Greylisting relies on the fact that most spam and viruses only try to deliver the message once. Greylisting temporarily denies the first attempt, telling the spammer to try again (450 Please try again later.) On the next attempt the message is accepted. If a mail server passes this test enough times it is added to a whitelist so it does not have to pass the greylisting test again.
No-IP.com jumps the gun a bit and adds common email servers like eBay and Yahoo! Groups to the whitelist since we already know they are legitimate senders.
No-IP.com greylists all mail arriving at mail1.no-ip.com and mail2.no-ip.com (if it is enabled for that domain under “Anti-SPAM Policies“). Under normal circumstances, no properly configured email server should send mail directly to mail2.no-ip.com. So email that mail2.no-ip.com sees is already suspect, but rather than reject it outright and take the chance of losing legitimate mail, greylisting provides a comfortable in-between that reduces spam and keeps the valid mail flowing!
Below are a few examples of how Greylisting works.
Example 1: firstname.lastname@example.org sends a message to email@example.com. Betty is using greylisting. So, on the first attempt to deliver Alice’s message Betty’s mail server denies the message and makes a note of the attempt in a database. Alice is sending through a normal email server which tries again after about four minutes. When Betty’s mail server sees this second attempt it checks the database and finds the previous note. Betty’s mail server marks the note as validated and accepts the message. Betty receives the message with only a four minute delay. Read on to see what happens when a spammer tries to send email to Betty!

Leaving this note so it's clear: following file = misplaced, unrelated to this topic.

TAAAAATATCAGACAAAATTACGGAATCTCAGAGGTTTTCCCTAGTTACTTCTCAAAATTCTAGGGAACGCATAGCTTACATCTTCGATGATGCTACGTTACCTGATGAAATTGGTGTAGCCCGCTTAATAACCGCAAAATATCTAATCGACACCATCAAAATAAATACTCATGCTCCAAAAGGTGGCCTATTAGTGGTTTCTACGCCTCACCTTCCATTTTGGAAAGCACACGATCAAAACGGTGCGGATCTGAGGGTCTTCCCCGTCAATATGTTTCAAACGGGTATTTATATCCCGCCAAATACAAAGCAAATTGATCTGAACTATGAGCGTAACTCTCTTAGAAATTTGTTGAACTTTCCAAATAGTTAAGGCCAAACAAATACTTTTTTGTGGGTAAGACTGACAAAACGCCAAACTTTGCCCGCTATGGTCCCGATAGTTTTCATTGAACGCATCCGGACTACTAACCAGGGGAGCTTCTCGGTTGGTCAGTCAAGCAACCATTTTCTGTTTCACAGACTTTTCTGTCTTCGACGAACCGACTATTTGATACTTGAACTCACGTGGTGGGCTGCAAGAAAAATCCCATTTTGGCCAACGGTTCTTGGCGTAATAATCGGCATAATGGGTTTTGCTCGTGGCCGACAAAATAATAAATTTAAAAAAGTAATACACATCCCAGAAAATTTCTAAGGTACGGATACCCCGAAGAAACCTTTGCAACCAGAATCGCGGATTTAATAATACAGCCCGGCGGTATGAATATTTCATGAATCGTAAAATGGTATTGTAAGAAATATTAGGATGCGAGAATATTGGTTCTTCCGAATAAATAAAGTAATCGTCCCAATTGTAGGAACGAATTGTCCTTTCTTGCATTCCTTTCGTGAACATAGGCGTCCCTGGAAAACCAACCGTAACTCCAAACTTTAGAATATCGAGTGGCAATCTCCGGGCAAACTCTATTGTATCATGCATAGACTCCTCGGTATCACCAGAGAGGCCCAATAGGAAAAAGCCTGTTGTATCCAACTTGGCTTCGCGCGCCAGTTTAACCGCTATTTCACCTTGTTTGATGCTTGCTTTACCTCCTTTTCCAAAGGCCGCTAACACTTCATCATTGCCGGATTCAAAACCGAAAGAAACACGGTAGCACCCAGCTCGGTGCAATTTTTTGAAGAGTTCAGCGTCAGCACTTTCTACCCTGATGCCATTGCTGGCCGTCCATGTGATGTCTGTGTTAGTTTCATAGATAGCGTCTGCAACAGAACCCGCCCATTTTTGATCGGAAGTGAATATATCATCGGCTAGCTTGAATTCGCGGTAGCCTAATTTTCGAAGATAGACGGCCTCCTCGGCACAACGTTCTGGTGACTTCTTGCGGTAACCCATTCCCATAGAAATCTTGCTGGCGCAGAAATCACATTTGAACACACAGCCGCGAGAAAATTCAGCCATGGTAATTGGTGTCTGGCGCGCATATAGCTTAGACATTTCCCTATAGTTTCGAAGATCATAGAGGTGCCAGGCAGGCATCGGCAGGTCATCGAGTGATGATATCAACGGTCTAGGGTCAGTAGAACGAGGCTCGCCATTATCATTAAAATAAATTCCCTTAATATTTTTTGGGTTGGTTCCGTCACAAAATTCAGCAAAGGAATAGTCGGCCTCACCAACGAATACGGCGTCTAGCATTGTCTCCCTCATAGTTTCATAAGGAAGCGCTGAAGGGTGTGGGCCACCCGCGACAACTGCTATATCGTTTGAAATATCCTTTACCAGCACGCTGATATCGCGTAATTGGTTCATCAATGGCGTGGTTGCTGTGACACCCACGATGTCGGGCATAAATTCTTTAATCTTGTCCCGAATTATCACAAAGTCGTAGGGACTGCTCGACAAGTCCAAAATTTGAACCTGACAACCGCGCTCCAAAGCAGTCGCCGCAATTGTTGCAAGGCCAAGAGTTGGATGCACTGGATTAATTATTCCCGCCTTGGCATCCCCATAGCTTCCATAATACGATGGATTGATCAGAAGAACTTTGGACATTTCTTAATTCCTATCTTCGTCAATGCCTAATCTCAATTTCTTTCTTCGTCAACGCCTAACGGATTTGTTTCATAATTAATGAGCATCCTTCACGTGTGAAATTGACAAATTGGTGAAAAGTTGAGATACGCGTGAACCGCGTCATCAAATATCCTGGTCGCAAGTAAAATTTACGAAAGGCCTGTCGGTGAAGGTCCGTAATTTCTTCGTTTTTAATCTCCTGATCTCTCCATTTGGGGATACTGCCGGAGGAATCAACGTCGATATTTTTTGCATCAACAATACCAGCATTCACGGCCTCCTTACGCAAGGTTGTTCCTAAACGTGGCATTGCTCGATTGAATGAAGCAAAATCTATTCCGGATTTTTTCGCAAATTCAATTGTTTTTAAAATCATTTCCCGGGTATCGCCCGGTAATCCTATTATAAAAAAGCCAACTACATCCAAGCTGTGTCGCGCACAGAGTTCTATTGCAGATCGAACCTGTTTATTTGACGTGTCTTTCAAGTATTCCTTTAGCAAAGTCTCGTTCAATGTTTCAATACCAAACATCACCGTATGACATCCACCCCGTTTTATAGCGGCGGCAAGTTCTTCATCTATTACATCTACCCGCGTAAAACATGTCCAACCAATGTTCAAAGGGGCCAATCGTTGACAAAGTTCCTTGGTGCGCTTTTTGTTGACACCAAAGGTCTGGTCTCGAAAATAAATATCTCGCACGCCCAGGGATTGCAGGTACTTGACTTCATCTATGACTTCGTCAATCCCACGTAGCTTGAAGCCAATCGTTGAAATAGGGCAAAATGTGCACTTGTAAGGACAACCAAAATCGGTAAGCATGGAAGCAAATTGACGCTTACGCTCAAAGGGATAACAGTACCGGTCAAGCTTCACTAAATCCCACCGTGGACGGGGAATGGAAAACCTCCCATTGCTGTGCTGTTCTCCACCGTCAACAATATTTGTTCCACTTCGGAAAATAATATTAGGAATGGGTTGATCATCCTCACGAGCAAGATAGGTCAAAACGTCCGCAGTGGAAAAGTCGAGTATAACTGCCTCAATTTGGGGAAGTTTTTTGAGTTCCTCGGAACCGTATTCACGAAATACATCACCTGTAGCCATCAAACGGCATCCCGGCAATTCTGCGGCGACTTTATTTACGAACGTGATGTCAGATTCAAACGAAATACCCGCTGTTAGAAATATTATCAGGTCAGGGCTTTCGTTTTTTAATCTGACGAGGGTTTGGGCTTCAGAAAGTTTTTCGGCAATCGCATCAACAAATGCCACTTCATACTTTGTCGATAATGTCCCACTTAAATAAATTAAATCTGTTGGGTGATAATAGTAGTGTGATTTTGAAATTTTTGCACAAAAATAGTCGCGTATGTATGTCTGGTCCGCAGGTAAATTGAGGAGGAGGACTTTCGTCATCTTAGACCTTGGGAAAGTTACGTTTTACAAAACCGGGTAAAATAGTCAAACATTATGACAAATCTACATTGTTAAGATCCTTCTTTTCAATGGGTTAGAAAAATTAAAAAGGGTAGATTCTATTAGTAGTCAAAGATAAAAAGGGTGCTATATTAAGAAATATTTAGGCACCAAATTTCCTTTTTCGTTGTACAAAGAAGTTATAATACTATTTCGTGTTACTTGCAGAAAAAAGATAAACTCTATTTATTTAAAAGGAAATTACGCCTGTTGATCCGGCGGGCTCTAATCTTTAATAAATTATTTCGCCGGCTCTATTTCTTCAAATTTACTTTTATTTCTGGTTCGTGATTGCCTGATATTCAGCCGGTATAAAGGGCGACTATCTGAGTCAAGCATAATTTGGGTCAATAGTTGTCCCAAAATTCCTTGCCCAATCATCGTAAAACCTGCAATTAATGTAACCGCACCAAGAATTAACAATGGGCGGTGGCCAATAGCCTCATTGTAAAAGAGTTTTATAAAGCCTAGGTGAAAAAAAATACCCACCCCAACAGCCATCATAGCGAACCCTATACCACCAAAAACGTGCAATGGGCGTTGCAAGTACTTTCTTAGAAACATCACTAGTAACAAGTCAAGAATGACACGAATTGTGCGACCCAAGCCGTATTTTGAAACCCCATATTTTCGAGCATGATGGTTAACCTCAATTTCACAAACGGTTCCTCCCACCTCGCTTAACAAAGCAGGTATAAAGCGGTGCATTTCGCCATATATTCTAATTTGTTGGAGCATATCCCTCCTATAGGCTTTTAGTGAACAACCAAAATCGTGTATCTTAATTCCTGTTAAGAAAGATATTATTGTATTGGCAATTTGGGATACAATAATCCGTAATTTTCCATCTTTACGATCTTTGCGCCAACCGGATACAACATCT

Example 2: Alice’s computer becomes infected with a virus and finds Betty’s address in her Outlook address book. The virus reports the address to a big spam gang. Surely Betty’s inbox will be overflowing with junk soon! The spammers add Betty to their list and begin the onslaught. The first attempt is made and Betty’s mail server temporarily rejects the message just like before. But wait, spammers aren’t normal mail servers! They are not going to waste time and resources to try to send Betty the message twice, so Betty is unaffected by the failed spam attempt and her inbox remains spam-free. At worst, the spammer tries again and the message gets through. But Betty just cost that spammer more in time and resources.
To read more about Greylisting take a look at the following links or consult your favorite search engine: